chapter  27
13 Pages

Vaccine Delivery Systems

ByTerry L. Bowersock, Sunil Narishetty

INTRODUCTION Vaccination continues to be the most successful procedure for the prevention of infectious diseases. It is important that the vaccine does not cause disease or negative side effects in the host while stimulating an immune response capable of protection against the pathogen. Advances in biotechnology have stimulated the development of more highly sophisticated subunit vaccines that induce a greater specific immunity to infectious agents. However, subunit vaccines need potent adjuvants to be effective, and a means to deliver vaccines in a way to induce the most appropriate immune response (mucosal, cell-mediated, opsonizing or neutralizing antibody responses) necessary to induce protective immunity. Consequently, delivery techniques and formulations that overcome these difficulties have been a topic of investigation for much of the past century. Today, most human and veterinary vaccines such as diphtheria, pertussis, tetanus toxoid, measles, and chickenpox (herpes zoster) are administered by the parenteral route, that is, by intramuscular (IM) or subcutaneous (SC) needle injections. Parenteral administration suffers from a number of disadvantages such as needle-stick injuries, subsequent risk of transmission of diseases, difficulties in mass immunization, and suboptimal induction of mucosal immune responses. Needle injections in livestock are also associated with tissue damage, and it is estimated that IM delivery of killed vaccines results in an $8 loss per injection site in cattle alone (1). In recent years, there has been an increased focus in developing less invasive vaccine delivery systems. This chapter will address advances in one-dose or self-boostering vaccines and delivery systems for both mucosal and cutaneous immunization (Table 1) that have the potential for improving the efficacy of vaccines for both human and veterinary applications.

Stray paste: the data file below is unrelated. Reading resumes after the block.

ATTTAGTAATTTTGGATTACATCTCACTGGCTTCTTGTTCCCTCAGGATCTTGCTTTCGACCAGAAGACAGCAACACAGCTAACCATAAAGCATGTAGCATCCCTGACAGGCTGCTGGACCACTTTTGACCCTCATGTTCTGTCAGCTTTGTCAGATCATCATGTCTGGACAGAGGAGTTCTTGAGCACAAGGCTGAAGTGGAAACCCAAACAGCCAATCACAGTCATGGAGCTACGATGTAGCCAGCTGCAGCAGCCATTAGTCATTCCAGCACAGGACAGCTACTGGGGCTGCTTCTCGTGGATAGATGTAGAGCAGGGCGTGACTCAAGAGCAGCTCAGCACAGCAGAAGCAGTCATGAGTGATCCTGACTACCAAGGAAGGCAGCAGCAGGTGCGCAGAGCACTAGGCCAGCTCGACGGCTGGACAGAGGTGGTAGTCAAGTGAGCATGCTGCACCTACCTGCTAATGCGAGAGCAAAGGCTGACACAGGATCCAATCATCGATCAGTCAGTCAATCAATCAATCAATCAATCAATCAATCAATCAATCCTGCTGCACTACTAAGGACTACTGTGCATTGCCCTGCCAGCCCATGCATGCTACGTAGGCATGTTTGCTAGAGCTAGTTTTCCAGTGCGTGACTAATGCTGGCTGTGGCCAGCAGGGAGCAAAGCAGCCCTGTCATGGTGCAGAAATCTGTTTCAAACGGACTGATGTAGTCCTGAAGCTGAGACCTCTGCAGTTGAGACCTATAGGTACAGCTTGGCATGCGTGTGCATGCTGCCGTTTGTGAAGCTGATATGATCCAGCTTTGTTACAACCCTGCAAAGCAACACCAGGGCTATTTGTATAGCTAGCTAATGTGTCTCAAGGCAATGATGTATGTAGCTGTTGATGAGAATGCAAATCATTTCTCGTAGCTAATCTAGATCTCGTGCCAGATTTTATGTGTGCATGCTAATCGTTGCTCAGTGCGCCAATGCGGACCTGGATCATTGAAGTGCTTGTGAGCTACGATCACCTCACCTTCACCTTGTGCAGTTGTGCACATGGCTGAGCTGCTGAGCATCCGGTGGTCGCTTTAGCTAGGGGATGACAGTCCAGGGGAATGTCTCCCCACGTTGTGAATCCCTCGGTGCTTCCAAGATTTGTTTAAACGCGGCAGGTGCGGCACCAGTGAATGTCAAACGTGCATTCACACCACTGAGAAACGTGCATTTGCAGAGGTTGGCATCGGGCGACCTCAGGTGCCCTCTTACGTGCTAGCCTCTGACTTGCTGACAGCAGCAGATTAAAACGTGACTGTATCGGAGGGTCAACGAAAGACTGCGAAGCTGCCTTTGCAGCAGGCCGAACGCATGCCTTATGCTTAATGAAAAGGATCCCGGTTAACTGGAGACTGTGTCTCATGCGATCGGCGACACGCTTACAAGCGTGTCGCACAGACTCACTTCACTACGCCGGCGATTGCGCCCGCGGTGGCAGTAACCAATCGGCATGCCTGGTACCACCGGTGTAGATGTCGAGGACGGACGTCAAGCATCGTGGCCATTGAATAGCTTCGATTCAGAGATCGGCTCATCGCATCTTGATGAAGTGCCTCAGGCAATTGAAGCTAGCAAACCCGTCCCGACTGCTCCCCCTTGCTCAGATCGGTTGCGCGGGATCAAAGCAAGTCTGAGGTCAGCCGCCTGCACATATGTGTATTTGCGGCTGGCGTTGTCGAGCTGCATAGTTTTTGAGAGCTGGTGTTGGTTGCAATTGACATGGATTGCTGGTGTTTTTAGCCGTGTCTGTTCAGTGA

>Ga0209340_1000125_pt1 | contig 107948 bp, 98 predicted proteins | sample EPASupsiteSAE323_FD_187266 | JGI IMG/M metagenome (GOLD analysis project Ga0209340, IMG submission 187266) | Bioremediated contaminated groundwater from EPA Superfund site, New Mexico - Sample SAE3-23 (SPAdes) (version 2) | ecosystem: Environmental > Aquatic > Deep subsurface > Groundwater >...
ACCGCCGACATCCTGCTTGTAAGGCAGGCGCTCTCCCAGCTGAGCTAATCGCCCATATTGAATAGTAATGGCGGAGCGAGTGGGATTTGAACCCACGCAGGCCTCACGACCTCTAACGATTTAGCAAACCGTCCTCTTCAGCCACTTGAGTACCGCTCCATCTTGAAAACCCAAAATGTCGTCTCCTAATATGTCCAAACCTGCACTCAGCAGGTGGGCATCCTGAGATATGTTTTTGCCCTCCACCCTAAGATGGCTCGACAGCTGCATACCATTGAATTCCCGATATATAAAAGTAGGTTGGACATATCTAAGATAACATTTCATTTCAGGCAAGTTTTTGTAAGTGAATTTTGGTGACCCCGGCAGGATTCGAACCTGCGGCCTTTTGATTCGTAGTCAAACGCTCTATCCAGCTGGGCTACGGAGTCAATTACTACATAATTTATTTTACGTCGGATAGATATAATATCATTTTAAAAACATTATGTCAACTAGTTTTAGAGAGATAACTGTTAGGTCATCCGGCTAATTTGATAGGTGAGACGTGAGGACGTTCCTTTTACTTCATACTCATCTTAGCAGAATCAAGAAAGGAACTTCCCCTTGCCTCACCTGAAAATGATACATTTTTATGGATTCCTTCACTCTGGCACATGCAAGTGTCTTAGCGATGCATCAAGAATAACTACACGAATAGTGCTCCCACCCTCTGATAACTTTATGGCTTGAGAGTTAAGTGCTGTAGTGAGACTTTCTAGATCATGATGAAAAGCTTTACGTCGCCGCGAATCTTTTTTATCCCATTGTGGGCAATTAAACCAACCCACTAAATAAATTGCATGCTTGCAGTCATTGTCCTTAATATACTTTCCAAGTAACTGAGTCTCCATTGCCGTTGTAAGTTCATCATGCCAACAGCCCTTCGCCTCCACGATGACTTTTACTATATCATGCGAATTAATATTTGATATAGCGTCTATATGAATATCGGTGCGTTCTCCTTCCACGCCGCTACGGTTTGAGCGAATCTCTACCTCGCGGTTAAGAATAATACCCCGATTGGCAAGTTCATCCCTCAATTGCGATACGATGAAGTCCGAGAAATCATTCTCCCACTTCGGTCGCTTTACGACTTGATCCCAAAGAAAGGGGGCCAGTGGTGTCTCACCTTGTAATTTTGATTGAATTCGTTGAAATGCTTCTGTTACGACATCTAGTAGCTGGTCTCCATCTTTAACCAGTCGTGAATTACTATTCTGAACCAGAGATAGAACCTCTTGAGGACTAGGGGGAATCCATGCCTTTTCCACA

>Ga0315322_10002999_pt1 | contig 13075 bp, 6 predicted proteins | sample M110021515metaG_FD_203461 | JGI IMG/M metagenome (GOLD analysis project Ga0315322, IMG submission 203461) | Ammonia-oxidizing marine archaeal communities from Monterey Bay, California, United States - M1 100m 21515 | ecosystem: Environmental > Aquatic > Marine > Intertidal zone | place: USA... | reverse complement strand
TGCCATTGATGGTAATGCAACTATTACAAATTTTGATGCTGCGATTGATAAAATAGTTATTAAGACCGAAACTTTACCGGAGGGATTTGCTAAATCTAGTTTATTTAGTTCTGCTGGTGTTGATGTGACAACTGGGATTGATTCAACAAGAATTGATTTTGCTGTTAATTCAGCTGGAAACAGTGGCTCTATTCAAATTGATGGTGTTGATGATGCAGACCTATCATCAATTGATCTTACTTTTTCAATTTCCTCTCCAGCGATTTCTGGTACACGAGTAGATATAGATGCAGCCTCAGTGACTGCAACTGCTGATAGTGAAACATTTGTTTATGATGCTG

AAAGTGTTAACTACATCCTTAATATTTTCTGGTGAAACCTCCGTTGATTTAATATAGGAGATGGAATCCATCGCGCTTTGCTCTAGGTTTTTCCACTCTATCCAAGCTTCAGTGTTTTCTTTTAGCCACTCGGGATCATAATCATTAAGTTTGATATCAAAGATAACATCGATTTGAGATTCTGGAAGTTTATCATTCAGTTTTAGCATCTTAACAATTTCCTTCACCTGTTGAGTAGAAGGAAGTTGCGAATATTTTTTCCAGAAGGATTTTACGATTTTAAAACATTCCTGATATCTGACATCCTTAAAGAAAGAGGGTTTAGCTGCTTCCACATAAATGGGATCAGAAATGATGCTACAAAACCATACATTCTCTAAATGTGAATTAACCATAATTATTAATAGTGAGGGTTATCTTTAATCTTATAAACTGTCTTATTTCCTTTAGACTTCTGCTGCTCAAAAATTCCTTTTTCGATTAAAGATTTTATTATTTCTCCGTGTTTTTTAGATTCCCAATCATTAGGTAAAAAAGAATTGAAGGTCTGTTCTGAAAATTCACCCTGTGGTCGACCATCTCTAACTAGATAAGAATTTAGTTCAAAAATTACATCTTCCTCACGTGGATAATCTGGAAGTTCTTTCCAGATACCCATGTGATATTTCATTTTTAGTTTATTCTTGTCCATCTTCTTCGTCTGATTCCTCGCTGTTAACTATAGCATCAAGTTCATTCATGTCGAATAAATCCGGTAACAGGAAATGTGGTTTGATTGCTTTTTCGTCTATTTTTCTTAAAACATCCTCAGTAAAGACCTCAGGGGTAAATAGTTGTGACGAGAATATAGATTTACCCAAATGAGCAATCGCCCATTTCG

MUCOSAL VACCINATION Although a majority of infectious agents invade their hosts at mucosal sites, most vaccines are administered parenterally to induce circulating antibodies that usually do not cross mucosal sites. Induction of immunity at mucosal sites prevents host invasion and the serious pathological manifestations associated with infections, for example, cytokine release as well as endotoxin or other toxins’ life-threatening effects on the host (19). Despite the obvious advantages of protective mucosal immunity to many pathogens, the practical difficulties of delivery of mucosal vaccines have minimized clinical success of such vaccines.